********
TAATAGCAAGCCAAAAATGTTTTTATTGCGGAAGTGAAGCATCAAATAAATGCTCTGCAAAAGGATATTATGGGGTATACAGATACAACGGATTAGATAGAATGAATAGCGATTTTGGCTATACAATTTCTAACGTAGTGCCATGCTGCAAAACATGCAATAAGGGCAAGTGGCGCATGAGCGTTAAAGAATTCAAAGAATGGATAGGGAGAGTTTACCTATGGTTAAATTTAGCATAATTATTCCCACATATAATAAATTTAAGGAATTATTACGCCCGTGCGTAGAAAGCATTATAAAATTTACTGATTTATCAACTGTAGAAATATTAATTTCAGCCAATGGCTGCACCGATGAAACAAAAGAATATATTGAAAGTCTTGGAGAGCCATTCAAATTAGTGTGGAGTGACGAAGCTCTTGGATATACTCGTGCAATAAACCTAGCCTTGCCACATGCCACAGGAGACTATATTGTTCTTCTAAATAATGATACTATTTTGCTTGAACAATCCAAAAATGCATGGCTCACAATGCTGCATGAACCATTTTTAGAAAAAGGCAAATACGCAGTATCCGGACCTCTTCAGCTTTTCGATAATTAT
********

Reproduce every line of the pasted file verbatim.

TAATAGCAAGCCAAAAATGTTTTTATTGCGGAAGTGAAGCATCAAATAAATGCTCTGCAAAAGGATATTATGGGGTATACAGATACAACGGATTAGATAGAATGAATAGCGATTTTGGCTATACAATTTCTAACGTAGTGCCATGCTGCAAAACATGCAATAAGGGCAAGTGGCGCATGAGCGTTAAAGAATTCAAAGAATGGATAGGGAGAGTTTACCTATGGTTAAATTTAGCATAATTATTCCCACATATAATAAATTTAAGGAATTATTACGCCCGTGCGTAGAAAGCATTATAAAATTTACTGATTTATCAACTGTAGAAATATTAATTTCAGCCAATGGCTGCACCGATGAAACAAAAGAATATATTGAAAGTCTTGGAGAGCCATTCAAATTAGTGTGGAGTGACGAAGCTCTTGGATATACTCGTGCAATAAACCTAGCCTTGCCACATGCCACAGGAGACTATATTGTTCTTCTAAATAATGATACTATTTTGCTTGAACAATCCAAAAATGCATGGCTCACAATGCTGCATGAACCATTTTTAGAAAAAGGCAAATACGCAGTATCCGGACCTCTTCAGCTTTTCGATAATTAT